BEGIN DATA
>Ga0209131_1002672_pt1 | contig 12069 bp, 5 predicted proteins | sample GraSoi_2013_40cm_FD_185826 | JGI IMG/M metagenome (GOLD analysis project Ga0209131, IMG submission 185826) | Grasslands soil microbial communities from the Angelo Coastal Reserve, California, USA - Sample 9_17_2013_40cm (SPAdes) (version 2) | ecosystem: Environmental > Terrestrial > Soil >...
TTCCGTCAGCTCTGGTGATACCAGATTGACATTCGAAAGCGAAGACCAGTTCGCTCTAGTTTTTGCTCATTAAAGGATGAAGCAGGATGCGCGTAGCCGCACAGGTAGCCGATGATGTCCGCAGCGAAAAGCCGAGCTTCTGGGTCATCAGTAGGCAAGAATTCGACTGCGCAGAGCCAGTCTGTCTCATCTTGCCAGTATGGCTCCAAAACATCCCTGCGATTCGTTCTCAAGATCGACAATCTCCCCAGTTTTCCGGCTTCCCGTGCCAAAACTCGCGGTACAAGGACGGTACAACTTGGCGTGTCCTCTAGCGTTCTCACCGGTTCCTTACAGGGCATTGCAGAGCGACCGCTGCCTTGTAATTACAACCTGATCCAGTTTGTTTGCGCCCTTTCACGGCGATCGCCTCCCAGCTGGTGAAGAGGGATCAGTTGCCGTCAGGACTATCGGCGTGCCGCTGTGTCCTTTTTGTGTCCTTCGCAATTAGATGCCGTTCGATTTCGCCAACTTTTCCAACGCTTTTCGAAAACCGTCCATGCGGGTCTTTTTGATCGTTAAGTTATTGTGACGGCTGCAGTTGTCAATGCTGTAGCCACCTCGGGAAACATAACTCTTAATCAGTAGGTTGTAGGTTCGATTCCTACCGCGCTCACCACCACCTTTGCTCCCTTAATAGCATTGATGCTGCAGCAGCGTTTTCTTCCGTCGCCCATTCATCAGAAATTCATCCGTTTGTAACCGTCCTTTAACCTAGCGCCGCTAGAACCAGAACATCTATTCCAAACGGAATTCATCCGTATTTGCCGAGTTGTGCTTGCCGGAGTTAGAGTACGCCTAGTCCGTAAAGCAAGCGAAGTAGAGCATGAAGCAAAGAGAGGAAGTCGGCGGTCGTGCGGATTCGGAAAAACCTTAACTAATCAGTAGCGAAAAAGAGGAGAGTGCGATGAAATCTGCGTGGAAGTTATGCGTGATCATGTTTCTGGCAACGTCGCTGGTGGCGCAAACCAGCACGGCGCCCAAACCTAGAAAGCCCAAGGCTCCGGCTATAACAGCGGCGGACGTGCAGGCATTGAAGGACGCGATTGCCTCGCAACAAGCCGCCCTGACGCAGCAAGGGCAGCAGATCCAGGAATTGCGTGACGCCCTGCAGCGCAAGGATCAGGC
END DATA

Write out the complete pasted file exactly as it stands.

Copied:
>Ga0209131_1002672_pt1 | contig 12069 bp, 5 predicted proteins | sample GraSoi_2013_40cm_FD_185826 | JGI IMG/M metagenome (GOLD analysis project Ga0209131, IMG submission 185826) | Grasslands soil microbial communities from the Angelo Coastal Reserve, California, USA - Sample 9_17_2013_40cm (SPAdes) (version 2) | ecosystem: Environmental > Terrestrial > Soil >...
TTCCGTCAGCTCTGGTGATACCAGATTGACATTCGAAAGCGAAGACCAGTTCGCTCTAGTTTTTGCTCATTAAAGGATGAAGCAGGATGCGCGTAGCCGCACAGGTAGCCGATGATGTCCGCAGCGAAAAGCCGAGCTTCTGGGTCATCAGTAGGCAAGAATTCGACTGCGCAGAGCCAGTCTGTCTCATCTTGCCAGTATGGCTCCAAAACATCCCTGCGATTCGTTCTCAAGATCGACAATCTCCCCAGTTTTCCGGCTTCCCGTGCCAAAACTCGCGGTACAAGGACGGTACAACTTGGCGTGTCCTCTAGCGTTCTCACCGGTTCCTTACAGGGCATTGCAGAGCGACCGCTGCCTTGTAATTACAACCTGATCCAGTTTGTTTGCGCCCTTTCACGGCGATCGCCTCCCAGCTGGTGAAGAGGGATCAGTTGCCGTCAGGACTATCGGCGTGCCGCTGTGTCCTTTTTGTGTCCTTCGCAATTAGATGCCGTTCGATTTCGCCAACTTTTCCAACGCTTTTCGAAAACCGTCCATGCGGGTCTTTTTGATCGTTAAGTTATTGTGACGGCTGCAGTTGTCAATGCTGTAGCCACCTCGGGAAACATAACTCTTAATCAGTAGGTTGTAGGTTCGATTCCTACCGCGCTCACCACCACCTTTGCTCCCTTAATAGCATTGATGCTGCAGCAGCGTTTTCTTCCGTCGCCCATTCATCAGAAATTCATCCGTTTGTAACCGTCCTTTAACCTAGCGCCGCTAGAACCAGAACATCTATTCCAAACGGAATTCATCCGTATTTGCCGAGTTGTGCTTGCCGGAGTTAGAGTACGCCTAGTCCGTAAAGCAAGCGAAGTAGAGCATGAAGCAAAGAGAGGAAGTCGGCGGTCGTGCGGATTCGGAAAAACCTTAACTAATCAGTAGCGAAAAAGAGGAGAGTGCGATGAAATCTGCGTGGAAGTTATGCGTGATCATGTTTCTGGCAACGTCGCTGGTGGCGCAAACCAGCACGGCGCCCAAACCTAGAAAGCCCAAGGCTCCGGCTATAACAGCGGCGGACGTGCAGGCATTGAAGGACGCGATTGCCTCGCAACAAGCCGCCCTGACGCAGCAAGGGCAGCAGATCCAGGAATTGCGTGACGCCCTGCAGCGCAAGGATCAGGC